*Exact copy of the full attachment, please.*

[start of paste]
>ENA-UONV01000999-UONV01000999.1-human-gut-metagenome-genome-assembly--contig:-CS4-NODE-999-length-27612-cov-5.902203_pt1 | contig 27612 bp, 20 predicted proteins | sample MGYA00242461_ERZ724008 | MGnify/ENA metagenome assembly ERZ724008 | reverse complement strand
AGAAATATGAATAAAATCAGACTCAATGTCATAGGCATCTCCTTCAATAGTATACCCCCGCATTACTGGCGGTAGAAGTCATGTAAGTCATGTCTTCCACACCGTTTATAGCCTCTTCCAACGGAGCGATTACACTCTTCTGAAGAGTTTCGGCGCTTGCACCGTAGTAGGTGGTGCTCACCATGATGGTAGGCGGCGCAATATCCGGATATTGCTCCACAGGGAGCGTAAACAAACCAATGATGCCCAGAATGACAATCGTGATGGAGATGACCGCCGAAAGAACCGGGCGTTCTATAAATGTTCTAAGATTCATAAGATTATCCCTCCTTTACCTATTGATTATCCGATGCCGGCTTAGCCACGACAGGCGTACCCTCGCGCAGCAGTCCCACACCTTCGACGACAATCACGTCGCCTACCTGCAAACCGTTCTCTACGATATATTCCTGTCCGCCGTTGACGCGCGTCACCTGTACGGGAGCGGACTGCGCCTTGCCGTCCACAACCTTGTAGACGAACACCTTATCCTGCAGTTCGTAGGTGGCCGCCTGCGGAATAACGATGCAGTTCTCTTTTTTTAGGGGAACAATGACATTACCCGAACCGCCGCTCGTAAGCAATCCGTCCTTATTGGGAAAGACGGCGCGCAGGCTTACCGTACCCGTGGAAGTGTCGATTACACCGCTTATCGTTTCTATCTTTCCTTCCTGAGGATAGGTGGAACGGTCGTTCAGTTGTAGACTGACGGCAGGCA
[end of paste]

>ENA-UONV01000999-UONV01000999.1-human-gut-metagenome-genome-assembly--contig:-CS4-NODE-999-length-27612-cov-5.902203_pt1 | contig 27612 bp, 20 predicted proteins | sample MGYA00242461_ERZ724008 | MGnify/ENA metagenome assembly ERZ724008 | reverse complement strand
AGAAATATGAATAAAATCAGACTCAATGTCATAGGCATCTCCTTCAATAGTATACCCCCGCATTACTGGCGGTAGAAGTCATGTAAGTCATGTCTTCCACACCGTTTATAGCCTCTTCCAACGGAGCGATTACACTCTTCTGAAGAGTTTCGGCGCTTGCACCGTAGTAGGTGGTGCTCACCATGATGGTAGGCGGCGCAATATCCGGATATTGCTCCACAGGGAGCGTAAACAAACCAATGATGCCCAGAATGACAATCGTGATGGAGATGACCGCCGAAAGAACCGGGCGTTCTATAAATGTTCTAAGATTCATAAGATTATCCCTCCTTTACCTATTGATTATCCGATGCCGGCTTAGCCACGACAGGCGTACCCTCGCGCAGCAGTCCCACACCTTCGACGACAATCACGTCGCCTACCTGCAAACCGTTCTCTACGATATATTCCTGTCCGCCGTTGACGCGCGTCACCTGTACGGGAGCGGACTGCGCCTTGCCGTCCACAACCTTGTAGACGAACACCTTATCCTGCAGTTCGTAGGTGGCCGCCTGCGGAATAACGATGCAGTTCTCTTTTTTTAGGGGAACAATGACATTACCCGAACCGCCGCTCGTAAGCAATCCGTCCTTATTGGGAAAGACGGCGCGCAGGCTTACCGTACCCGTGGAAGTGTCGATTACACCGCTTATCGTTTCTATCTTTCCTTCCTGAGGATAGGTGGAACGGTCGTTCAGTTGTAGACTGACGGCAGGCA